Over the years, I have written many words trying to explain why football is the king sport on campus. I am beginning to doubt the validity of that long-held belief. I still love high school football, but even I have to acknowledge its grip on campuses and communities seems to be slipping.
Two weeks ago, Petaluma played a Saturday afternoon game at Tamalpais High School in Mill Valley. There were barely enough home folks in the stands to fill a good-sized bus stop. Last week, when the Trojans played at Terra Linda in San Rafael there were even fewer spectators. If the freshmen and junior varsity players hadn’t stuck around, the home stands might have been declared a historical monument. It should be noted that at both games, Petaluma’s visiting fans out numbered the home crowd.
It might be that Saturday afternoon games — and non-league games at that — don’t attract the attention of the students or maybe there is a different mind set about sports in Marin County where the emphasis tends to be on active rather than spectator sports. There is nothing wrong with that. Going for a bike ride or kayaking on the bay is certainly much healthier than eating a hot dog in the stands.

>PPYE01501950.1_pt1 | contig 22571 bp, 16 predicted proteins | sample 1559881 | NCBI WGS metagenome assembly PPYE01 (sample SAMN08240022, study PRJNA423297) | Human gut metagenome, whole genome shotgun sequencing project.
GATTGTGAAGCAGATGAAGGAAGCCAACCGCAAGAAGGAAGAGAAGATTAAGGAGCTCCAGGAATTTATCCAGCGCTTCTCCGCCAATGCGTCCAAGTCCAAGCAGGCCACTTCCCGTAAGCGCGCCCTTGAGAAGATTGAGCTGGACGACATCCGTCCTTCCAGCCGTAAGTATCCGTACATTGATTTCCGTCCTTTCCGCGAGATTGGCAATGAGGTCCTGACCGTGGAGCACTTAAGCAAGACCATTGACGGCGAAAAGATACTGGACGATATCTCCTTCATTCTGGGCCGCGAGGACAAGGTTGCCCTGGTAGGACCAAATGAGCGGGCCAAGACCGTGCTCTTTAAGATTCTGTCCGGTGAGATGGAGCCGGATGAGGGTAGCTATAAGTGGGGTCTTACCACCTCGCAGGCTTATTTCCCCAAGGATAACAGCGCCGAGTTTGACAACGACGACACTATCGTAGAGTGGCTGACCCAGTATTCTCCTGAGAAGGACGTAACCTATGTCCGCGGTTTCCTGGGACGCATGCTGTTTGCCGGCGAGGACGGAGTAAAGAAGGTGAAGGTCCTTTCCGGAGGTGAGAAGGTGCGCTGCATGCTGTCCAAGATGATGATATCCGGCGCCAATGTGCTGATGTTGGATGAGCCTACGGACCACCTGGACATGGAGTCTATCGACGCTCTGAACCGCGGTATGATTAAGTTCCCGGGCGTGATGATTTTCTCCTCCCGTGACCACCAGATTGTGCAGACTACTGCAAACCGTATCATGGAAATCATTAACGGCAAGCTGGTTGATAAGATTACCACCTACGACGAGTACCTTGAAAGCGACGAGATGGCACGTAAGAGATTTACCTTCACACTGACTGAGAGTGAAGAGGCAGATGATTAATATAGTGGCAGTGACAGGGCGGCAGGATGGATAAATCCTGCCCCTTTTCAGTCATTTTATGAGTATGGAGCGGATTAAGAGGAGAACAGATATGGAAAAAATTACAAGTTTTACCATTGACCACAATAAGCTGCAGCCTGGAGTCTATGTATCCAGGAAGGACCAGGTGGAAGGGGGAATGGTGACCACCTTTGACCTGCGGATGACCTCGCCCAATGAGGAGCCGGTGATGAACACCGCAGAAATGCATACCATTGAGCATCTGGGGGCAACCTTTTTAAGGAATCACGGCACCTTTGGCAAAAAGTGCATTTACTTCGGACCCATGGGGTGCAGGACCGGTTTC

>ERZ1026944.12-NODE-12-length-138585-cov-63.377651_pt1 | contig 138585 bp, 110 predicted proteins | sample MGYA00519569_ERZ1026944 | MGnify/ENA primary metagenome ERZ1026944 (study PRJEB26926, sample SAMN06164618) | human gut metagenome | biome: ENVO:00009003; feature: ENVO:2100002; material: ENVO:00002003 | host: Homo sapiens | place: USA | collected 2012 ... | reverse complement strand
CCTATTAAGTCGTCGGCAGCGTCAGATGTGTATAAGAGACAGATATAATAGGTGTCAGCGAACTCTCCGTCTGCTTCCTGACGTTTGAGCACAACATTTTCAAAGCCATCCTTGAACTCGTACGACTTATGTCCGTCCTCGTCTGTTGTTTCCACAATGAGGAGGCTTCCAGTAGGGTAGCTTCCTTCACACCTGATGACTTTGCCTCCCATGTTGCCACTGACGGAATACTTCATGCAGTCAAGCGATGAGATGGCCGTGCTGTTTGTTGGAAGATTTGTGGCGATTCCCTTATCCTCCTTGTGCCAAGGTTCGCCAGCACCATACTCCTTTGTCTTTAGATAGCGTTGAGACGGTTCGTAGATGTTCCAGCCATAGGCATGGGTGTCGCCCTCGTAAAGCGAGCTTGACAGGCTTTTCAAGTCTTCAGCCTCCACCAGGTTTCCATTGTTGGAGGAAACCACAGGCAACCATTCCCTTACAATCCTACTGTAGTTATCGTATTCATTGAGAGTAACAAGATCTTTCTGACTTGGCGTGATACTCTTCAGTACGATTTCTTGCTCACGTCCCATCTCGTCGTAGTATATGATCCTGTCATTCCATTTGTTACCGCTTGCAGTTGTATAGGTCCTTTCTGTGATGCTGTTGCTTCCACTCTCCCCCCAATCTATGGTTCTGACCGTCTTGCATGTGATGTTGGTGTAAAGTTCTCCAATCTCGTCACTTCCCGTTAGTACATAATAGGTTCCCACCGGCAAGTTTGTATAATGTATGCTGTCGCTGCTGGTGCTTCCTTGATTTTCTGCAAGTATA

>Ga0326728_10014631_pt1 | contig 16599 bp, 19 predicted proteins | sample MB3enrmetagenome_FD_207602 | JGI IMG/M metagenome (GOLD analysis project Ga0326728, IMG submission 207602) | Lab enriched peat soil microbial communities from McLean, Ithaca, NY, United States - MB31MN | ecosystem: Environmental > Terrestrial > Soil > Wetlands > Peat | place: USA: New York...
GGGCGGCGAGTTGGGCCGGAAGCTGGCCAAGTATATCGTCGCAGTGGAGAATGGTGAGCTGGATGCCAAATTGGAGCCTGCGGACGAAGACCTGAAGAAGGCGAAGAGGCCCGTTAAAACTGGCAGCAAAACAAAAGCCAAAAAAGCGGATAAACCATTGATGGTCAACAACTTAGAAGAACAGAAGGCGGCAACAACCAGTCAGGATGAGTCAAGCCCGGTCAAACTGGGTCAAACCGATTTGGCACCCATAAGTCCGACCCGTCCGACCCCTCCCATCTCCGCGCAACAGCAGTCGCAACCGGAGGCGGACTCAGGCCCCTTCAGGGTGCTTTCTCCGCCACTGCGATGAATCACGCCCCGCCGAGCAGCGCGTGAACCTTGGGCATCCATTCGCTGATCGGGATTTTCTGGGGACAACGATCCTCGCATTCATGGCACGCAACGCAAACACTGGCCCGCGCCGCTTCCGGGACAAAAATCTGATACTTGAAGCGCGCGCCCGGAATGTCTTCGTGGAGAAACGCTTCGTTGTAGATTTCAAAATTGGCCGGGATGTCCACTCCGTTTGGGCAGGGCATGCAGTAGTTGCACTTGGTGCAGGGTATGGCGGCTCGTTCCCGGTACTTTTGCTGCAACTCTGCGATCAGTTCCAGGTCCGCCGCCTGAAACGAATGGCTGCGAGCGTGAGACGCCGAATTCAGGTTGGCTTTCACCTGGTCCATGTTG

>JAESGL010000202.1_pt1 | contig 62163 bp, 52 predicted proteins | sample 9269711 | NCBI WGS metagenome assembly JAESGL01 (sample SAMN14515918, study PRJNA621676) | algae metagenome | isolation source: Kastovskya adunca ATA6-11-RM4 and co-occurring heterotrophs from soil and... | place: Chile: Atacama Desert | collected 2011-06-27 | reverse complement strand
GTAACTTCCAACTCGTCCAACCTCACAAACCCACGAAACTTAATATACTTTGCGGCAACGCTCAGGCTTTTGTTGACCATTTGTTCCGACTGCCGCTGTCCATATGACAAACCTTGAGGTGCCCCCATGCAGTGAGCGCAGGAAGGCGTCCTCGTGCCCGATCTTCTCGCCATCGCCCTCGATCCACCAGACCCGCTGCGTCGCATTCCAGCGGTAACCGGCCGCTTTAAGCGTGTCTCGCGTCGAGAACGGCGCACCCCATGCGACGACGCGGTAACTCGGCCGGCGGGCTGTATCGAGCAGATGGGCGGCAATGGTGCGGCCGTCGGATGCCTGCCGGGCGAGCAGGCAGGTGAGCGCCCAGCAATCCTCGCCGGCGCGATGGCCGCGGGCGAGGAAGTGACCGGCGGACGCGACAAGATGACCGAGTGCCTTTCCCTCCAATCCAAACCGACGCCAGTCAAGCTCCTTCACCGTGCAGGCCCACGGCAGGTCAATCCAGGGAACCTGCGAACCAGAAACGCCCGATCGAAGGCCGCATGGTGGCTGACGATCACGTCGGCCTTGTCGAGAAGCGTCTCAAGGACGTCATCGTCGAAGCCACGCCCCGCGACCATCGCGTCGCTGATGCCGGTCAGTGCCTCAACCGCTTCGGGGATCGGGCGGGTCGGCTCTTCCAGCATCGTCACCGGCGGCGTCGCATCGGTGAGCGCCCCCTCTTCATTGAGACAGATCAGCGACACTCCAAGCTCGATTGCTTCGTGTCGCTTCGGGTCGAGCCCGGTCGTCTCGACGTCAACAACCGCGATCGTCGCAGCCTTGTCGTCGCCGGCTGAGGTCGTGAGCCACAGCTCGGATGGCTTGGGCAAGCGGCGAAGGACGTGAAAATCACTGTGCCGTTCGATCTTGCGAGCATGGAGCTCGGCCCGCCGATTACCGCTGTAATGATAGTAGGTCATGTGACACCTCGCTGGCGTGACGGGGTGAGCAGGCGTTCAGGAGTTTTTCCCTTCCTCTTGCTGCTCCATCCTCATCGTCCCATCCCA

But I’ve noticed a decline in attendance even at local games. And, it isn’t just the numbers. It might be just me getting older, but it seems to be a decline in the excitement. It isn’t something measurable. It is just a feeling.
My own theory is that there are many other sports pulling at students. Kids prefer to be participants rather than spectators, and the more students diversify, so do their parents, grandparents, aunts and uncles. They, rightfully, want to see their favorite play whatever sport he or she has chosen.
Then there is competition from all the media. College football, pro football, previews, recaps, every home has a 50-yard line seat for major events. The thought briefly crossed my mind to skip Petaluma’s Saturday afternoon game to watch the Alabama-Texas A&M college spectacular. Even at the high school game, people had their misnomered “phones” blinking as they checked the scores.